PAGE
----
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In the domain of integers, $P(x,y)$. predicate "$xy = 12$"

I'm not sure why

$(\forall x)(\exists y)P(x,y)$ is false statement.

"For all $x$, there are some $y$, such that $xy = 12$".

ex.: $6\cdot 2 = 12$. let $x$ be $6$ and $y$ be $2$.

Isn't this true?

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What if $x=0$? $0$ is an integer. –  Brian M. Scott Jan 22 '13 at 4:16
    
Thank you! I'm still confused. 6*2 is equal to 12. so isn't this making the statement true already?? –  hibc Jan 22 '13 at 4:20
1  
It says for all x. It's not true for x=0, so the statement is false. –  Ted Jan 22 '13 at 4:21
2  
No, because the statement says that no matter what integer $x$ I pick, you can find an integer $y$ such that $xy=12$. You can do it if $x$ is $\pm1,\pm2,\pm3,\pm4,\pm6$, or $\pm 12$, but not otherwise. –  Brian M. Scott Jan 22 '13 at 4:22
    
Thank you @BrianM.Scott. What if the order of quantifiers were changed. (∃y)(∀x)P(x,y) then would it be true (I think not all x is true for this case so..) ?? –  hibc Jan 22 '13 at 4:26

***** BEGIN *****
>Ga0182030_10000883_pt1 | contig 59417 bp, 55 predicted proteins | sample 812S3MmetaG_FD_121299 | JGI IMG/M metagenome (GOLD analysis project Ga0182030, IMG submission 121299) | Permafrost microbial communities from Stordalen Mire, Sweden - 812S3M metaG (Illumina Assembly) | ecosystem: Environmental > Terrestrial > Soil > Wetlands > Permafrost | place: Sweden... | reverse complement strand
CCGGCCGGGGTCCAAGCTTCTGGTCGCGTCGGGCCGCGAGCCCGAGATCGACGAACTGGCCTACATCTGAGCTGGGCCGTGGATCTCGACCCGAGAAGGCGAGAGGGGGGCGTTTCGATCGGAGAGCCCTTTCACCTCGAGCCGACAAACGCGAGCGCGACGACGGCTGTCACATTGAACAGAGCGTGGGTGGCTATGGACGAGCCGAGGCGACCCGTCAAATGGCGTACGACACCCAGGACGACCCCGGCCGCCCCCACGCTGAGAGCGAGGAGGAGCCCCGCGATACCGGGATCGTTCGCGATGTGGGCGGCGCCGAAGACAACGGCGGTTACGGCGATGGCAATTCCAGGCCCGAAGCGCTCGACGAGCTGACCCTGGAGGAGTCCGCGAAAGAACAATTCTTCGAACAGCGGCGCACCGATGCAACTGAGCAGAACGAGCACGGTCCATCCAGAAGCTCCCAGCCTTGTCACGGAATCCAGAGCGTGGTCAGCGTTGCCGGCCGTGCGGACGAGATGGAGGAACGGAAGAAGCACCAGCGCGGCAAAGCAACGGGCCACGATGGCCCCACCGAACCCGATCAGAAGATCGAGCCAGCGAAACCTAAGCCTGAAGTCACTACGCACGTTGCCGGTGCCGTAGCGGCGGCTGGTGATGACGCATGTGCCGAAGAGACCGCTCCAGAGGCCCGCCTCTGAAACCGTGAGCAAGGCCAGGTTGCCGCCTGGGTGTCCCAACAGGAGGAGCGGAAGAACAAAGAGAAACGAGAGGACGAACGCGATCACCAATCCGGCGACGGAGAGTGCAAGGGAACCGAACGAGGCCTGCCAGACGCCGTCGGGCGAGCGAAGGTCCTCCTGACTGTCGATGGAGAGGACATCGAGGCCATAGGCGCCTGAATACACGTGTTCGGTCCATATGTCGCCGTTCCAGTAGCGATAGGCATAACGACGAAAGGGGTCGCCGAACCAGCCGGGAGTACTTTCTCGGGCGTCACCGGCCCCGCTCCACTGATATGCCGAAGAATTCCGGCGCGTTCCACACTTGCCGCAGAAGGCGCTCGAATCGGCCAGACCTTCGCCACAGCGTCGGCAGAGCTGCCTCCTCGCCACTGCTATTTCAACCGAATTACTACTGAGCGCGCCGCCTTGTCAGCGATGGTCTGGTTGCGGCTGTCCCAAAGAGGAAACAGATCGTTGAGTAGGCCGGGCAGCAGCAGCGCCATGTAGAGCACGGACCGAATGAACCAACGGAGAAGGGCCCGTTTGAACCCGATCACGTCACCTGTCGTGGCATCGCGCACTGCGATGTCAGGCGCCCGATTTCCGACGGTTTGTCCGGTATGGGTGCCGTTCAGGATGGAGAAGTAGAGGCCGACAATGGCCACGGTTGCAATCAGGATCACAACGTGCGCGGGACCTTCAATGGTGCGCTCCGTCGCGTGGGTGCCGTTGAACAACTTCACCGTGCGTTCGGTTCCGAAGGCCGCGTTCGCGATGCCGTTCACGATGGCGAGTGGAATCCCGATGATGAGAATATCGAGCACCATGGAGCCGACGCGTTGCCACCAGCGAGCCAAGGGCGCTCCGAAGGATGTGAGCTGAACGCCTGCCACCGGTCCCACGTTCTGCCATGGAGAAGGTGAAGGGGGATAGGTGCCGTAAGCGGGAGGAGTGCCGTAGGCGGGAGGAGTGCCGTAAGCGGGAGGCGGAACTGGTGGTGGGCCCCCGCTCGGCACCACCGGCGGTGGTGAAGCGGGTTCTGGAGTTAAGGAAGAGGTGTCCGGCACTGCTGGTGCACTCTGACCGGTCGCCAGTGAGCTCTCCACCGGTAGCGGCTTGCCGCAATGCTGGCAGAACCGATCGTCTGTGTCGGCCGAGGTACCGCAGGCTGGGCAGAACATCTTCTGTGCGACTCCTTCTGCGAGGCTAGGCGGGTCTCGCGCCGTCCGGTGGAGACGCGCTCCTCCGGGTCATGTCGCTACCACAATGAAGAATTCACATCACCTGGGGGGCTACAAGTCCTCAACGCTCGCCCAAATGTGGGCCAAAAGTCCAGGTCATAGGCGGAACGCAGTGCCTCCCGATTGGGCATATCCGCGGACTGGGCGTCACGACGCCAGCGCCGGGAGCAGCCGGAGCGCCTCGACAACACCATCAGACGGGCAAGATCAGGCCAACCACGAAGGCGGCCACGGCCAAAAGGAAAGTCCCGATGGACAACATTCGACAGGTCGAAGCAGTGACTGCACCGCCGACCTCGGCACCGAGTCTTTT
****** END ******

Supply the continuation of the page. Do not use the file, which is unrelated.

1 Answer 1

up vote 1 down vote accepted

If $P(x,y)$ is the statement $xy=12$, then over the domain of integers the statement $\forall x\exists y P(x,y)$ says:

$\qquad\qquad\qquad\qquad$ for each integer $x$ there is an integer $y$ such that $xy=12$.

Informally this says that no matter what integer I pick for $x$, you can find an integer $y$ such that $xy=12$. From elementary arithmetic you know that this means that $y=\frac{12}x$. But $\frac{12}x$ isn’t always an integer even when $x$ is. In fact, it’s an integer if and only if $x$ is $\pm1,\pm2,\pm3,\pm4,\pm6$, or $\pm12$. If I give you $x=5$, for instance, the only $y$ that makes $xy$ equal to $12$ is $\frac{12}5$, which is not an integer. And if I give you $x=0$, your situation is truly hopeless: there isn’t even a real number $y$ such that $0\cdot y=12$.

The statement $\exists x\forall y P(x,y)$ means:

$\qquad\qquad\qquad$ there is some integer $x$ such that no matter what integer $y$ is, $xy=12$.

This is clearly false. No matter what $x$ you try, if $xn=12$ for some integer $n$, then $x(2n)=24\ne 12$, so it’s not true that $xy=12$ for every integer $y$.

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Thank you very much :) –  hibc Jan 22 '13 at 4:30
    
@hibc: You’re very welcome. –  Brian M. Scott Jan 22 '13 at 4:31

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